Four days ago was a major day in the Davey household. For the last two years, Michael has been studying for his GCSEs and the 25th of August was verdict day. I have spent the last two years watching (and nagging) Michael to complete his coursework, to meet the deadlines and do some studying. In the weeks of the exams, I would remind him to revise instead of playing the XBox and was generally met with comments, such as "It's alright, if I don't know it by know, I never will, so there's no point in revising."
It was a worrying time. Especially when, as a teacher, you know how hard GCSEs. I know they say they are getting easier each year, but I honestly don't think they are. When I did my English GCSE, it was 100% coursework and no exam. Now students have to know at least 24 poems and a novel (without notes) plus be able to analyse unseen texts. When I did my Drama GCSE, there was no exam - you just had to act. Now they have to analyse a range of plays and their own abilities. And that is just two examples. It was definitely easier in my day.
I think I was more worried than Michael especially as there was so much riding on him getting a 'B' grade in English, when he was only predicted a C/D. Fortunately, I am an English teacher and examiner, so I was able to help him at home on a one to one basis in the last few days - any more than helping in the last few days would have been too much for the mother/son relationship which I have always tried to separate from being a teacher.
So, the day came and off we drove to school. Neither of us spoke on the way. Opening the envelope, we were both a bag of nerves but we didn't need to be, for Michael surpassed my predictions and got 4 Bs (including the necessary English) and 6 Cs. He was a little disappointed not to get an A grade in PE or RE but then he did better in other subjects than predicted and 10 GCSE passes for a child with dyslexia who needed a scribe for his exams was brilliant.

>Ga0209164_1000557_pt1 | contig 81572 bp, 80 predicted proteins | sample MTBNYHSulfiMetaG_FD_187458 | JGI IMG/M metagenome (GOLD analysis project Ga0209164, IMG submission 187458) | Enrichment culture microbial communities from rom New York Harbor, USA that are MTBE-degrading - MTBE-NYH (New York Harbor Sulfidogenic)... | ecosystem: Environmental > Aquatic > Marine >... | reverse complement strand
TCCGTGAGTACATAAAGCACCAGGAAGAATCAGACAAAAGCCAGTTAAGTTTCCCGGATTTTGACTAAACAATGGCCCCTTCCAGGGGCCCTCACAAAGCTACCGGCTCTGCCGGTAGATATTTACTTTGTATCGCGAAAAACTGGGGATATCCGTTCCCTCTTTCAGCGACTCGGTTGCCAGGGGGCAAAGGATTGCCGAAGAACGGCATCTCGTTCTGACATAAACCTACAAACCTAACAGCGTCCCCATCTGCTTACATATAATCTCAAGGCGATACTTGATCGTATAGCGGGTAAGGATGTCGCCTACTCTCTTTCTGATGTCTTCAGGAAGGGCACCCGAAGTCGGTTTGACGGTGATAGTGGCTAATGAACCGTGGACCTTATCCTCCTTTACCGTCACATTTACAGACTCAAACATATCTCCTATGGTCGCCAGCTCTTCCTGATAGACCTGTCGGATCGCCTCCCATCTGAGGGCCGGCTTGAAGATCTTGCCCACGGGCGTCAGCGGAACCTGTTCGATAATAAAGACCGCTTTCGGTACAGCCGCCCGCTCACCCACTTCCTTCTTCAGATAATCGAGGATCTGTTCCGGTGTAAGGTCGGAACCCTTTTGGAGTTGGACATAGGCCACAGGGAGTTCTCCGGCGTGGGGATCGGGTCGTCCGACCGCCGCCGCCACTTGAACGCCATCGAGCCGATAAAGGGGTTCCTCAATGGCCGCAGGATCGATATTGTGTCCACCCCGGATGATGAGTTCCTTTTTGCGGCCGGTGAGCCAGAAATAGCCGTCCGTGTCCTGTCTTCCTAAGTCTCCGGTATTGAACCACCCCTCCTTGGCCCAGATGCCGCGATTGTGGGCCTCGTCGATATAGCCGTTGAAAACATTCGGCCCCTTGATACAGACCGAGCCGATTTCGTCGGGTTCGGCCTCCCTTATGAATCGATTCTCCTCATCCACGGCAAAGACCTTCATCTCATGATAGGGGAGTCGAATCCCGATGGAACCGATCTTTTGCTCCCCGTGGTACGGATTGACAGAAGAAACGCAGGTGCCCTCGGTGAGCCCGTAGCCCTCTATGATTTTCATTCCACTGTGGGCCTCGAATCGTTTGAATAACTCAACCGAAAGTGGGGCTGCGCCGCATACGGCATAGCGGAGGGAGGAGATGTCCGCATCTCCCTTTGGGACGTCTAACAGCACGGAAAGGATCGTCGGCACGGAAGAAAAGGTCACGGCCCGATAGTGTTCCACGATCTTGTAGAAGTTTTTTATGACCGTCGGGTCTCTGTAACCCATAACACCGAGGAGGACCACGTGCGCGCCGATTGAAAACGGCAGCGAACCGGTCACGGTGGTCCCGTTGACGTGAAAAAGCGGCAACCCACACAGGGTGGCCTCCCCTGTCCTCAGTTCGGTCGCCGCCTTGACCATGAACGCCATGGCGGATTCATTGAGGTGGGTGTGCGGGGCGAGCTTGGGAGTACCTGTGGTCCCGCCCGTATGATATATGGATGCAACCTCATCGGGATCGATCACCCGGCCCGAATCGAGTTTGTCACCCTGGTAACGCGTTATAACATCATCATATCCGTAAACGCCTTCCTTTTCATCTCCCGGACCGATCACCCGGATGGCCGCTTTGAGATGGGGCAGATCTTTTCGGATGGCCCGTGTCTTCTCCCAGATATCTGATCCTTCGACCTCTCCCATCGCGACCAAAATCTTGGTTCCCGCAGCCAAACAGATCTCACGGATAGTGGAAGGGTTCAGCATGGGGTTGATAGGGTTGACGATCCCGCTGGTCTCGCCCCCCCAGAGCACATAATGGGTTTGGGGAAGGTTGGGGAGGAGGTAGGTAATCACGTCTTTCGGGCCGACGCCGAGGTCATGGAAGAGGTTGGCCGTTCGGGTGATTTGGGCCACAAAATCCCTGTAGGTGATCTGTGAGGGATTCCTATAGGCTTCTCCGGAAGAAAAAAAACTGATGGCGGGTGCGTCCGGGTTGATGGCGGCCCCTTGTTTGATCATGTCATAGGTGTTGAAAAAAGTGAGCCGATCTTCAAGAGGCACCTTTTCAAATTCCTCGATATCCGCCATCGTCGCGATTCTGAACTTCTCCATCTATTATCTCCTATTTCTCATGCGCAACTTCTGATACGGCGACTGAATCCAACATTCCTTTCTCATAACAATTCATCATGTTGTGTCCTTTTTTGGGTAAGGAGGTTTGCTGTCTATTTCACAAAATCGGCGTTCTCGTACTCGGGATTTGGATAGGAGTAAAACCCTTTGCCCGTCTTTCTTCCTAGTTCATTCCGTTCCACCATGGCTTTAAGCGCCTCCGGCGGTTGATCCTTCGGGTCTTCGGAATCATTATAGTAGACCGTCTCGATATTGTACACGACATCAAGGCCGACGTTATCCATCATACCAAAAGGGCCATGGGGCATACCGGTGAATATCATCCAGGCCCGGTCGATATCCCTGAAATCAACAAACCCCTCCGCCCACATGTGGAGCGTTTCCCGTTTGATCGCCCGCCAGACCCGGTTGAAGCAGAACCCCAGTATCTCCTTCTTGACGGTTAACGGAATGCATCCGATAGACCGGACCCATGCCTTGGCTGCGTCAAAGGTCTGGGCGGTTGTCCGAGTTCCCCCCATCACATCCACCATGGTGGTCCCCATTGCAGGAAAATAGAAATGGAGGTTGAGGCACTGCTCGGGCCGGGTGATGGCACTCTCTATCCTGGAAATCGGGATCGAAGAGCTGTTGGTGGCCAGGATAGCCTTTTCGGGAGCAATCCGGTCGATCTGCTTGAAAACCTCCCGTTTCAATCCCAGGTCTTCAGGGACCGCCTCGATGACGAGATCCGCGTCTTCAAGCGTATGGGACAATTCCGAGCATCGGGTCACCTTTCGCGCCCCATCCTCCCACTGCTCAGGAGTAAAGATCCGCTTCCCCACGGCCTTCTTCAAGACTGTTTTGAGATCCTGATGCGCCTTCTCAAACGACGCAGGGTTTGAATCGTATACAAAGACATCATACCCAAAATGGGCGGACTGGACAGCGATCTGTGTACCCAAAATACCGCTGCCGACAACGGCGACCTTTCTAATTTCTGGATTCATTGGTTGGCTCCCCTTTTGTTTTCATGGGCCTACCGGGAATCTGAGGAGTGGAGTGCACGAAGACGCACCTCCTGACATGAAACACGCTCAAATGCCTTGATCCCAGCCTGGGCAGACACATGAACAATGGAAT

The following day, Michael went to college to enrol but found out that he was one point short of what was needed to do all 4 A Levels, so he has dropped Psychology but still going to do A Levels in Law, Philosophy and Media Studies. That should keep him busy for a while!
So one year of nervous waiting for results done. Just next year (for AS Level results) to do, the following year (for A Level results) to get through and then the following year, we will be awaiting Natasha's GCSE results and so it will continue. Augusts are going to be very stressful for the next 7 years!